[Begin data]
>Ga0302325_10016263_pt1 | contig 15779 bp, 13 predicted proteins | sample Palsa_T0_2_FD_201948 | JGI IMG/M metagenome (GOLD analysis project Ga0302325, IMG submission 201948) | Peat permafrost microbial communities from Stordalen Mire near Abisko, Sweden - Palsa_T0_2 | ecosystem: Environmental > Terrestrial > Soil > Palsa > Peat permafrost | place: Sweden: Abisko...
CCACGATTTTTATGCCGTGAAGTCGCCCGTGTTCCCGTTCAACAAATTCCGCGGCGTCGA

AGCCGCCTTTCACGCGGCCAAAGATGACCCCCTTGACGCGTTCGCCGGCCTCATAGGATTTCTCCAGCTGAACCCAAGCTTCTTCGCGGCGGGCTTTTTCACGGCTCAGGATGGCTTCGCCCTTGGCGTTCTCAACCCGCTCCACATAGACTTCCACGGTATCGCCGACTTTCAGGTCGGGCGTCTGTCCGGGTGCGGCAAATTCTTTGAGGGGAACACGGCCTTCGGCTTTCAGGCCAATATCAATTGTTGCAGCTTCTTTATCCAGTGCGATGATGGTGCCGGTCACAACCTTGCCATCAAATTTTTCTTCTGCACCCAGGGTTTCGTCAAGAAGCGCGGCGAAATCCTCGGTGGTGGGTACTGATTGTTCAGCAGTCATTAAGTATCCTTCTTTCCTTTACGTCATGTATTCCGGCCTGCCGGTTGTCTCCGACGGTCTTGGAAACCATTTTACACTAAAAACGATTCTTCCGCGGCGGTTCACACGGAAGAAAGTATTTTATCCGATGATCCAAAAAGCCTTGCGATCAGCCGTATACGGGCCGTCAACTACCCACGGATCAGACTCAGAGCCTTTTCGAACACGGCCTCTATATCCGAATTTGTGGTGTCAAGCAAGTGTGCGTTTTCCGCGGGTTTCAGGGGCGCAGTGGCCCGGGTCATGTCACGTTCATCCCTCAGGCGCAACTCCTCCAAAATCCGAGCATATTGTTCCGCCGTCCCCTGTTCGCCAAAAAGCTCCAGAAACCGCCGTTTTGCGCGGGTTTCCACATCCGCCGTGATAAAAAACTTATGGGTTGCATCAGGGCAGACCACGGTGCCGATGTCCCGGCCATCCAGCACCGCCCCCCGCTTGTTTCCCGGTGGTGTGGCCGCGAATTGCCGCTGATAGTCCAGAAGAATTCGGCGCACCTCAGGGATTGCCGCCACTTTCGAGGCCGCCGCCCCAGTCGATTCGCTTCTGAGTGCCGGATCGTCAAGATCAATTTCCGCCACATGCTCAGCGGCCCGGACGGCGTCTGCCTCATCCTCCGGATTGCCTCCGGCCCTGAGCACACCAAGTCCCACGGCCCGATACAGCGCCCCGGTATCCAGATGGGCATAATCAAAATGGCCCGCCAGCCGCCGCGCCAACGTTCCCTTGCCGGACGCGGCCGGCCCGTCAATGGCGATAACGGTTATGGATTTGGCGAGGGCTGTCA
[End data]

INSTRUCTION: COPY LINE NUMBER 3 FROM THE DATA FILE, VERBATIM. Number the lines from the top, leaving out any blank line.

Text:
AGCCGCCTTTCACGCGGCCAAAGATGACCCCCTTGACGCGTTCGCCGGCCTCATAGGATTTCTCCAGCTGAACCCAAGCTTCTTCGCGGCGGGCTTTTTCACGGCTCAGGATGGCTTCGCCCTTGGCGTTCTCAACCCGCTCCACATAGACTTCCACGGTATCGCCGACTTTCAGGTCGGGCGTCTGTCCGGGTGCGGCAAATTCTTTGAGGGGAACACGGCCTTCGGCTTTCAGGCCAATATCAATTGTTGCAGCTTCTTTATCCAGTGCGATGATGGTGCCGGTCACAACCTTGCCATCAAATTTTTCTTCTGCACCCAGGGTTTCGTCAAGAAGCGCGGCGAAATCCTCGGTGGTGGGTACTGATTGTTCAGCAGTCATTAAGTATCCTTCTTTCCTTTACGTCATGTATTCCGGCCTGCCGGTTGTCTCCGACGGTCTTGGAAACCATTTTACACTAAAAACGATTCTTCCGCGGCGGTTCACACGGAAGAAAGTATTTTATCCGATGATCCAAAAAGCCTTGCGATCAGCCGTATACGGGCCGTCAACTACCCACGGATCAGACTCAGAGCCTTTTCGAACACGGCCTCTATATCCGAATTTGTGGTGTCAAGCAAGTGTGCGTTTTCCGCGGGTTTCAGGGGCGCAGTGGCCCGGGTCATGTCACGTTCATCCCTCAGGCGCAACTCCTCCAAAATCCGAGCATATTGTTCCGCCGTCCCCTGTTCGCCAAAAAGCTCCAGAAACCGCCGTTTTGCGCGGGTTTCCACATCCGCCGTGATAAAAAACTTATGGGTTGCATCAGGGCAGACCACGGTGCCGATGTCCCGGCCATCCAGCACCGCCCCCCGCTTGTTTCCCGGTGGTGTGGCCGCGAATTGCCGCTGATAGTCCAGAAGAATTCGGCGCACCTCAGGGATTGCCGCCACTTTCGAGGCCGCCGCCCCAGTCGATTCGCTTCTGAGTGCCGGATCGTCAAGATCAATTTCCGCCACATGCTCAGCGGCCCGGACGGCGTCTGCCTCATCCTCCGGATTGCCTCCGGCCCTGAGCACACCAAGTCCCACGGCCCGATACAGCGCCCCGGTATCCAGATGGGCATAATCAAAATGGCCCGCCAGCCGCCGCGCCAACGTTCCCTTGCCGGACGCGGCCGGCCCGTCAATGGCGATAACGGTTATGGATTTGGCGAGGGCTGTCA